1987．第2卷（Vol. 2）．pp. 104108
A Philosophical Analysis of the Principle of Informed Consent in Education Research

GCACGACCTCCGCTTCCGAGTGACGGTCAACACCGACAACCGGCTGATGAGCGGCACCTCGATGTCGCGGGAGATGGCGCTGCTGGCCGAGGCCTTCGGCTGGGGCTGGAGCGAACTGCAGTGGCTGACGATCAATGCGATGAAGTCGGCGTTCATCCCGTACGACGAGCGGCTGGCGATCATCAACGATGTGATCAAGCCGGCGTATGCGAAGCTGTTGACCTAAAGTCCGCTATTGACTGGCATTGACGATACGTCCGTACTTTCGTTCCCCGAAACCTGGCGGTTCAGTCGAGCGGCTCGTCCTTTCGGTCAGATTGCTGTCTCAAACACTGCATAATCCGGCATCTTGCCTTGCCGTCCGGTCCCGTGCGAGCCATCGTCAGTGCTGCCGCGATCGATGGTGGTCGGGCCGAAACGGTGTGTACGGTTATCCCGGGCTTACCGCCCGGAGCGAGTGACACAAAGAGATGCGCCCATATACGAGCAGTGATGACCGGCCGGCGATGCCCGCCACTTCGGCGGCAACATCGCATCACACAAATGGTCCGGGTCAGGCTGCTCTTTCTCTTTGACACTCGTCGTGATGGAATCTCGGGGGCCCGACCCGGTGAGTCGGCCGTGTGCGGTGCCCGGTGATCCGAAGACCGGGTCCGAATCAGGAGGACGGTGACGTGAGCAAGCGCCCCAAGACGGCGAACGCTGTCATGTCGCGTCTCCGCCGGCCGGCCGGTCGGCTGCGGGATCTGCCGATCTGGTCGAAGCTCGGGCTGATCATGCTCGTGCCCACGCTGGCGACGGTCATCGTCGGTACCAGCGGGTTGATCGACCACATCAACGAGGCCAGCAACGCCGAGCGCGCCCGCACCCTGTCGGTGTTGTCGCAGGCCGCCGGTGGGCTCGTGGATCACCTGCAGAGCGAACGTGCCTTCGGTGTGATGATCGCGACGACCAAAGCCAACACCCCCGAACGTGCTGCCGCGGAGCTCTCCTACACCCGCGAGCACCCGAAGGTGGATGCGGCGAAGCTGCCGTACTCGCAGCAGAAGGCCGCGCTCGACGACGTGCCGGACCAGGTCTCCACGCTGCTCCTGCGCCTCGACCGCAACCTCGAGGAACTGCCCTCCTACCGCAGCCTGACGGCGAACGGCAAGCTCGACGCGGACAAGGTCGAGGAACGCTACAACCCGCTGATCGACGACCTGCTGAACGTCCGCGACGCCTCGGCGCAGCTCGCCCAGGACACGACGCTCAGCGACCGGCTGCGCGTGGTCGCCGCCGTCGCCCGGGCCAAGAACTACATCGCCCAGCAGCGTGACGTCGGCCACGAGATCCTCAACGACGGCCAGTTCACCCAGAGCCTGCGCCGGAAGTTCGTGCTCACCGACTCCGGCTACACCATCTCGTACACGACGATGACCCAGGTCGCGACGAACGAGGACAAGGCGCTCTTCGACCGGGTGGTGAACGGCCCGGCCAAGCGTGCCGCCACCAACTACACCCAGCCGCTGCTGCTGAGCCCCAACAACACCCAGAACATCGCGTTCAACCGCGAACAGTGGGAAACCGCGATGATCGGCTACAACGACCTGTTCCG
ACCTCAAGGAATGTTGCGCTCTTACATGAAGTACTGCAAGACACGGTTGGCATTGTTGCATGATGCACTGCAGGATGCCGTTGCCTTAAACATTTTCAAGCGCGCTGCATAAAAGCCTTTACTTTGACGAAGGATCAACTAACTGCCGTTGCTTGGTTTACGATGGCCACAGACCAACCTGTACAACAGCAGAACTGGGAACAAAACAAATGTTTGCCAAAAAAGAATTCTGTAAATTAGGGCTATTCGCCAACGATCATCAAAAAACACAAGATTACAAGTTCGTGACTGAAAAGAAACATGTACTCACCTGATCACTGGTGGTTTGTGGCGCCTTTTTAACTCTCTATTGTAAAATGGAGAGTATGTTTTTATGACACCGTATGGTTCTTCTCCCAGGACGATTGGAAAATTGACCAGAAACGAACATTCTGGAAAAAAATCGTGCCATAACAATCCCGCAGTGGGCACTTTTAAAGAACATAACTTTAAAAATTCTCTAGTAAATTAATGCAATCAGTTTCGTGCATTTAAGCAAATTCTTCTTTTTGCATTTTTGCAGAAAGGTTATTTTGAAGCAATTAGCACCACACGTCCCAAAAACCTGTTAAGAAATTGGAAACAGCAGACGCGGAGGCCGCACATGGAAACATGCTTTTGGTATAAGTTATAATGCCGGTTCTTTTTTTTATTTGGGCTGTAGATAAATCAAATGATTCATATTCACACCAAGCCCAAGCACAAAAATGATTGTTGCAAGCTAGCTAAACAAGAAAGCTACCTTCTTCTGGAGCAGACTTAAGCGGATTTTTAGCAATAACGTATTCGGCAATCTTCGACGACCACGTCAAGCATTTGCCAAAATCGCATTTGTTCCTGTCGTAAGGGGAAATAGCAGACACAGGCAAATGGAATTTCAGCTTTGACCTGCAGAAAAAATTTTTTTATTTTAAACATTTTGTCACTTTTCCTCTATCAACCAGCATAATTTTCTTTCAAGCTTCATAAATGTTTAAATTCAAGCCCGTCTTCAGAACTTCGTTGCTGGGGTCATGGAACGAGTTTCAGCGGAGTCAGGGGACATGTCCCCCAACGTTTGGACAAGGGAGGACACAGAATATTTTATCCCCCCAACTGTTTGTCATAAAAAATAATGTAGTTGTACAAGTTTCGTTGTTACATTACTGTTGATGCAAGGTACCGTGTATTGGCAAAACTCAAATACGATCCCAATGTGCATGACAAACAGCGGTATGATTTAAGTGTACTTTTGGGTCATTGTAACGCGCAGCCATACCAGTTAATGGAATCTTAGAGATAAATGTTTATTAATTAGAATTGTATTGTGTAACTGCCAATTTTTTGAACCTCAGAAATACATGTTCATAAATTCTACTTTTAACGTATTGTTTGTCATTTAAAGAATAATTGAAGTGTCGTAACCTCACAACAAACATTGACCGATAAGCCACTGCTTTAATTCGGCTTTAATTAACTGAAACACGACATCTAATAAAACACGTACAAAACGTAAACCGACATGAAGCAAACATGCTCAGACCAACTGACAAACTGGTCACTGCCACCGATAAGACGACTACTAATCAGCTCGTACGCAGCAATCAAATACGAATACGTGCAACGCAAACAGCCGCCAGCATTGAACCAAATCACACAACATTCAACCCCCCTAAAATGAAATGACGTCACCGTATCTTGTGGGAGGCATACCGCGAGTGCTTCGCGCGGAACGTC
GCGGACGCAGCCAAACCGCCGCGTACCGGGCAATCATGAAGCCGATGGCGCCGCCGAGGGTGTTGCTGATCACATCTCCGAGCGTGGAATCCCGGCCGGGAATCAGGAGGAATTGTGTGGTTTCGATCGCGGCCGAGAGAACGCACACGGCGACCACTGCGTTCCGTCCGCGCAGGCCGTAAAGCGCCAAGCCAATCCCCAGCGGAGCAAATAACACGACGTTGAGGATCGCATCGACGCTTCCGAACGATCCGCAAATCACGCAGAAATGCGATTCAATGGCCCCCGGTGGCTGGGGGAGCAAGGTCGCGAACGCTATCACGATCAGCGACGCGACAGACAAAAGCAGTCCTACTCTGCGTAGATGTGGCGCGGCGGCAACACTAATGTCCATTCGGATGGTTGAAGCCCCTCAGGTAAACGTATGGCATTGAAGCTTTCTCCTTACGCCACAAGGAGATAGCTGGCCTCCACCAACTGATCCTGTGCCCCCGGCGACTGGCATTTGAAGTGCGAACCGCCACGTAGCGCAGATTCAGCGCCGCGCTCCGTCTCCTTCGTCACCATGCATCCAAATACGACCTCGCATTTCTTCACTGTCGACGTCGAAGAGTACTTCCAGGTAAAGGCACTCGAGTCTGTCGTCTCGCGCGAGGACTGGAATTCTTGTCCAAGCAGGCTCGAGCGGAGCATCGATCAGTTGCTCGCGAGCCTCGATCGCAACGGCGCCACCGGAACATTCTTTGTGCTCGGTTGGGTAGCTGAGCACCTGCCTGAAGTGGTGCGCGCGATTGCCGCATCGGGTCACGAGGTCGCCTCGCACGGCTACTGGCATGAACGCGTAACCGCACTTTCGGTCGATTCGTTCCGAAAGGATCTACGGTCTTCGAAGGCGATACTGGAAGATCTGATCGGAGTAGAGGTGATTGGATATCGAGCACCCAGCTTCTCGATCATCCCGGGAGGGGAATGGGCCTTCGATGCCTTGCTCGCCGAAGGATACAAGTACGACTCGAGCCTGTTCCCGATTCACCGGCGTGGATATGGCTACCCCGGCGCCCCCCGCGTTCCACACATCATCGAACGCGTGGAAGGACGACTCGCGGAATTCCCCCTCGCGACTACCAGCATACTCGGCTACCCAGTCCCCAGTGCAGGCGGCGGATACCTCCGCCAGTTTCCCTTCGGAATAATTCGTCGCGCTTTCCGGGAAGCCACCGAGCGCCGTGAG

One chief aim of this paper is to solve the 2 puzzles which may cause trouble to the application of the "Principle of Informed Consent" to adjudicate the ethical standard of educational researches. The puzzles are: (1) Does it make sense to talk of informing research subjects when they cannot comprehend what they are informed about? and (2) In institutions such as schools where "authority" often plays a part in defining the relationship involved, does it make sense to speak of "consent" which implies voluntariness? Our solutions include a preliminary demonstration of the importance of respecting the right to informed consent of educational research subjects through utilizing different ethical arguments. This is followed by showing that in spite of the initial puzzles, the right to informed consent should be taken care of in all cases even though it means sometimes researchers have to respect that right by fulfilling their "meta-obligations" instead of "obligations". The paper ends with further clarification of the meta-obligation of the researchers by elucidating the issues in terms of an important concept in social philosophy paternalism.